on cartography


[From a larger essay project]


But to write about myself, I would have to be able to see around myself.  I would have to see my own gesture, hear my own tongue.  Smell my own scent.  Impossible. Unattainable.  I only know what I intended.  The perfume on my inner wrist, the hollow of my throat, placed carefully in the morning.  I cannot tell you how my body shifts the tones, only that it must happen.  A matter of chemistry.  I am not completely fanciful. 


See, text limits.  You cannot tell me either.  Even if you wanted to.


And of course, you have snuck into my text.  Invasive, invaded.  I need to map the ways I am overrun, the ways I am persuaded.  I can fortify if I can track you. If I can learn the location of the chinks you slip between.  But I am bad at mapping. I am even worse at defense.  See the way you enter, without effort?





*I am writing about maps these days. Strange essays that meander without direction, and I am drawn again to cartography.  The art of leaving things out to describe.  


Disaster Heels

Disaster Heels

Though a later night than I’d meant, I navigated buses and danced around and had an altogether splendid time.  If you love dancy music, check out Skalami.  They are a lot of fun, and bring me back to what I used to listen to. 

I’m realizing: I love music.  To be fair, it’s not a completely new revelation.  Tomorrow night is another fun evening, checking these guys out.  Nicest people you’ll meet and I’m happy to go support them.  

Looking around tonight I realized that, despite everything, I love what I’ve found here in Seattle.  It might be a bit rocky at points, and I have lost many things, but I am finding a place.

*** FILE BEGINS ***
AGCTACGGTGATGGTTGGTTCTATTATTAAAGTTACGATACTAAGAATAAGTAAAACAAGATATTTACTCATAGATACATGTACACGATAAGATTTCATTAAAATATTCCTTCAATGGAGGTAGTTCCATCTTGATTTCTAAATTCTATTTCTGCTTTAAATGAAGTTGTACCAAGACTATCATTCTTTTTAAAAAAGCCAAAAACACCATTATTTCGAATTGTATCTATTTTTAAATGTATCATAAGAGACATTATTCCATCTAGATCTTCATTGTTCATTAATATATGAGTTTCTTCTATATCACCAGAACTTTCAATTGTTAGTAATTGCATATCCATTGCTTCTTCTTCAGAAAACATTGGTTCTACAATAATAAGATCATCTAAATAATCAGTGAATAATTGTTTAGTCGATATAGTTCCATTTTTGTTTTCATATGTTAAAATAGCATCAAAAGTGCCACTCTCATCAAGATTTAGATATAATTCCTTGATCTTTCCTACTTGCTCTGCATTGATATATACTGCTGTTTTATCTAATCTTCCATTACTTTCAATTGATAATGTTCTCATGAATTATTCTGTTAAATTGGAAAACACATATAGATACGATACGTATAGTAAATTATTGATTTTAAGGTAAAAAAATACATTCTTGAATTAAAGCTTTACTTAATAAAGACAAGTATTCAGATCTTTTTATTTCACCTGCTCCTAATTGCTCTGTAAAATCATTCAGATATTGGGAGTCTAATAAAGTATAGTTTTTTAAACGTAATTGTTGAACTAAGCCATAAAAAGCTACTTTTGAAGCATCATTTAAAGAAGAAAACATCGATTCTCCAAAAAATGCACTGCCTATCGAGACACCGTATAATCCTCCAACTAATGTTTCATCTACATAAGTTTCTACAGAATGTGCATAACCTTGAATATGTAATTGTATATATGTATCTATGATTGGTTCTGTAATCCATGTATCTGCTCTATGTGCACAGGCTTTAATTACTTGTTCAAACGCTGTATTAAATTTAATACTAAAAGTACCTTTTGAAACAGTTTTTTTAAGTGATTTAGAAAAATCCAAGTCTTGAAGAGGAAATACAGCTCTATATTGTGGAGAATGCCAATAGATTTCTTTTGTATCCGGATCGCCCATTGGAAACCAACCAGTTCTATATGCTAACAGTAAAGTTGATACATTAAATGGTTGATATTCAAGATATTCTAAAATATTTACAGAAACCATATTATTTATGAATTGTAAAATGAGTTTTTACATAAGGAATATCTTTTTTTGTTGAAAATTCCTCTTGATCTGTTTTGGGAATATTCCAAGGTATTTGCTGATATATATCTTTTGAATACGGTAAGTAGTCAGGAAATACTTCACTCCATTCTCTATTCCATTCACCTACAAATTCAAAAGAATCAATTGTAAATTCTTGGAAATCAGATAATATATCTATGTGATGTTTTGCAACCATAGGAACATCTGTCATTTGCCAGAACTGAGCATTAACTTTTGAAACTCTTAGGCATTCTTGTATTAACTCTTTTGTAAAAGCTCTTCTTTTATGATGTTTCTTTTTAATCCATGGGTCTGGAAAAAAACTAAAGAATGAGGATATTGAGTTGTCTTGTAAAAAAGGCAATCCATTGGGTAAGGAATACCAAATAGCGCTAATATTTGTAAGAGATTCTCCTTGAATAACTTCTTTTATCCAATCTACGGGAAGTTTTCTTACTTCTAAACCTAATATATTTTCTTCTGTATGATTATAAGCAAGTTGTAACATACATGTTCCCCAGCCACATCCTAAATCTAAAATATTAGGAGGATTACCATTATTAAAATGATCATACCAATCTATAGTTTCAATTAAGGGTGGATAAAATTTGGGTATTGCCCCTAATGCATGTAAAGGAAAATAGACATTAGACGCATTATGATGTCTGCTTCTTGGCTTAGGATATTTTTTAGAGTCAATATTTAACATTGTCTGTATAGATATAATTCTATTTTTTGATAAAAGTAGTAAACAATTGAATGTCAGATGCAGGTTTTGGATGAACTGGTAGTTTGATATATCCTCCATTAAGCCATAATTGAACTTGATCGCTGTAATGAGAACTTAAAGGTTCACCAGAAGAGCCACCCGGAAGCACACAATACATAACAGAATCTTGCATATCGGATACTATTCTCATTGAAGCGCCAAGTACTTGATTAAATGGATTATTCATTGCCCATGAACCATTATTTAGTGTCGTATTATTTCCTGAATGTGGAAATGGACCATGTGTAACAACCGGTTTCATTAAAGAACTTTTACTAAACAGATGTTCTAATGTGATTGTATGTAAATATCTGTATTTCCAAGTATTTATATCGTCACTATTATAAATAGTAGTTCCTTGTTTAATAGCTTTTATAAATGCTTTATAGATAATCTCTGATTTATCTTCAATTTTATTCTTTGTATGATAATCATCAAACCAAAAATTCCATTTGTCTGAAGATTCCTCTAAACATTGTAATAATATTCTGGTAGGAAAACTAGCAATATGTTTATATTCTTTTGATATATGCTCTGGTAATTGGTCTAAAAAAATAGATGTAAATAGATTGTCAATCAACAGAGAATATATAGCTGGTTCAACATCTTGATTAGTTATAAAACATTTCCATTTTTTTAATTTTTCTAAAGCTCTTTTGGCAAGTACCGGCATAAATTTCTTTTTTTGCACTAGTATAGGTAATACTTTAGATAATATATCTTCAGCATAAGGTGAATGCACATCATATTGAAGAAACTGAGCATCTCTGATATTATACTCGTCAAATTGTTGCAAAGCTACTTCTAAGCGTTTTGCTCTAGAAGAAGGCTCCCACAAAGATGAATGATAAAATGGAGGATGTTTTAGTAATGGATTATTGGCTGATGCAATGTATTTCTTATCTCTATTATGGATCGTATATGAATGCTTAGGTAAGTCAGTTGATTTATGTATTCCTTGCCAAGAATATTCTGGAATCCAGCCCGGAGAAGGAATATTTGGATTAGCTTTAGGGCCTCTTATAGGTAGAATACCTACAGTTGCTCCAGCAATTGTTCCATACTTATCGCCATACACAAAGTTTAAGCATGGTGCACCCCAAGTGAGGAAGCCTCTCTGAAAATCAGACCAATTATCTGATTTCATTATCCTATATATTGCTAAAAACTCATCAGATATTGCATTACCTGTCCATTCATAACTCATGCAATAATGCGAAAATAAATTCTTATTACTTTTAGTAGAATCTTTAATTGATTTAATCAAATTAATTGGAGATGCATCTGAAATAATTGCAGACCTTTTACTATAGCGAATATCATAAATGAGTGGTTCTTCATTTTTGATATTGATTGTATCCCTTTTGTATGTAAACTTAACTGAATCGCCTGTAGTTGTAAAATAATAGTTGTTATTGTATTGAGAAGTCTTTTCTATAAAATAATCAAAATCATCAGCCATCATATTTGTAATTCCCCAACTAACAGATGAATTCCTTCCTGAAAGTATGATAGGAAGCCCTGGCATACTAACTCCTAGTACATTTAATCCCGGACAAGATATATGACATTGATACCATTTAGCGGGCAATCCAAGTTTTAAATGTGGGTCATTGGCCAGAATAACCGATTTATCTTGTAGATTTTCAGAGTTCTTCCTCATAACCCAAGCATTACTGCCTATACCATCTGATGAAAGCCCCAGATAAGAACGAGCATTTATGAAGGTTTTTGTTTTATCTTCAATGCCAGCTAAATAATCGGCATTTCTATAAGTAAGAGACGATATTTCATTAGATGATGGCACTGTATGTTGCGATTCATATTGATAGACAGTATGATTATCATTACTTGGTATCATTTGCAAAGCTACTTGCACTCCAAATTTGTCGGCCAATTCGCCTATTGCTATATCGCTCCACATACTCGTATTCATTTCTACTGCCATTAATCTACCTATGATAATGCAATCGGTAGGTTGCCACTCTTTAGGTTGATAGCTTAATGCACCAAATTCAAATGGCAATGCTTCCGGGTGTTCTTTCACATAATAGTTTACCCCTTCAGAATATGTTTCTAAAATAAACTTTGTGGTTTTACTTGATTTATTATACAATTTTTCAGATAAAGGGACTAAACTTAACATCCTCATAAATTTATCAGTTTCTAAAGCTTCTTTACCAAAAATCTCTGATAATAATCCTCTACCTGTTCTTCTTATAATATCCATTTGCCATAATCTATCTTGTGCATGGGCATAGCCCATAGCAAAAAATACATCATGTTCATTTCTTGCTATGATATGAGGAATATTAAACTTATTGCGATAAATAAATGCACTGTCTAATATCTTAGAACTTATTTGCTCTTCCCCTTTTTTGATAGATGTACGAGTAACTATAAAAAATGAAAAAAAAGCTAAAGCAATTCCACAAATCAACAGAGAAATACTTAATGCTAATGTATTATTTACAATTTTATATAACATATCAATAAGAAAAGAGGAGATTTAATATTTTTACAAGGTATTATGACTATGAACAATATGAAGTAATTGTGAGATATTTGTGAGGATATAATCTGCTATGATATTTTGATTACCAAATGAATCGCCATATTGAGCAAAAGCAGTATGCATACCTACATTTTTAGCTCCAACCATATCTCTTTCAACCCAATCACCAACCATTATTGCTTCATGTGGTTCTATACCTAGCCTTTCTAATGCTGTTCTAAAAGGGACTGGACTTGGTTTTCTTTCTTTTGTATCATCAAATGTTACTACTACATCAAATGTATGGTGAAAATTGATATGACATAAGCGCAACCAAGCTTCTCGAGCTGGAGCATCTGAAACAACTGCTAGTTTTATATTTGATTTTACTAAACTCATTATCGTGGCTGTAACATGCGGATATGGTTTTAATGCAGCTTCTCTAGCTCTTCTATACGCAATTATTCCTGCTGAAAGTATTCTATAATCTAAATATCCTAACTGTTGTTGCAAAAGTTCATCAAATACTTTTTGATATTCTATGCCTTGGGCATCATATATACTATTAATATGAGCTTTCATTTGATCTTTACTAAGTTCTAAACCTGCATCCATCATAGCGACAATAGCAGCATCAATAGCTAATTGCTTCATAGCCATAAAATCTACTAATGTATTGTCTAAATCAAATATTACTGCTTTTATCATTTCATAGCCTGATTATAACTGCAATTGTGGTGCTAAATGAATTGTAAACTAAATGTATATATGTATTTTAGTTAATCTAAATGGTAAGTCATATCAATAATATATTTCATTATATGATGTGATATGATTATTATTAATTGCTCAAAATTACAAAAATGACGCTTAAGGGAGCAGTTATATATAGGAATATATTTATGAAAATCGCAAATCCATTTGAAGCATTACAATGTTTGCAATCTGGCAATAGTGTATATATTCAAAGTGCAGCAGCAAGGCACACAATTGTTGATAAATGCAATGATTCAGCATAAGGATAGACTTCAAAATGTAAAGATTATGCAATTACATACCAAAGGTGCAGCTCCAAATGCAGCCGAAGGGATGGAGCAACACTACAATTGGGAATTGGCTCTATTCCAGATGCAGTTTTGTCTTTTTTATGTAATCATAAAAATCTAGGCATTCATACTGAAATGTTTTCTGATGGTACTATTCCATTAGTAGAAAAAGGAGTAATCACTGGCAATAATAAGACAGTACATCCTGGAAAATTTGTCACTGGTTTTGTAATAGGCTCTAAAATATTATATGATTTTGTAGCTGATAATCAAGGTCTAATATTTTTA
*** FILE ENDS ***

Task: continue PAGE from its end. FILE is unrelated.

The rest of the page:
So enjoy the music! And dance, dance, dance!

Word Play

For everyone in Seattle, I have three photographs up in the University of Washington Photography Group’s exhibit “Word Play.”  For those of you not in Seattle, here’s a pdf recreation (click here), complete with black frames.  All of the images in the show have some sort of text accompanying, from pieces of poems to myths to narratives.  The text is displayed to the left of the series.  If you’re in Seattle and want to check them out, the show is in the Barrel Vault Gallery, off of the third floor lobby in the University Medical Center.

My chosen text.

Titles for the photographs:



Untitled (For C.)



***** Updated ****


So here are some pictures that Dave took at the opening.  I’m not sure what Lou and I are laughing at, but we were enjoying ourselves!

The Book of…

Reading Hélène Cixous’ The Book of Promethea has found me at a strange place.  “Our history has a bumpy geography:” she writes.  What history doesn’t?  It is a book about love, but un-love.  The not-love that is love.  The pain of it all.  “Because in love not all is love.”  And the absolute fiery consuming beauty.

And then I read this and I am foolish and little and young; I know nothing of tragedy or pain.  

This is a terrifying place, the world.  There are so many breakable moments, so many crushing defeats.  So much love beneath it all but how to find that vein… sometimes it seems I know, other-times it is impossibly distant and I am parched.  (Cixous’ voice infects me. I mimic poorly, but I can’t approach her book without beginning to slip into it.  My thoughts want to follow hers, trace the spaces between lines for some thread back to myself.)  I am wandering.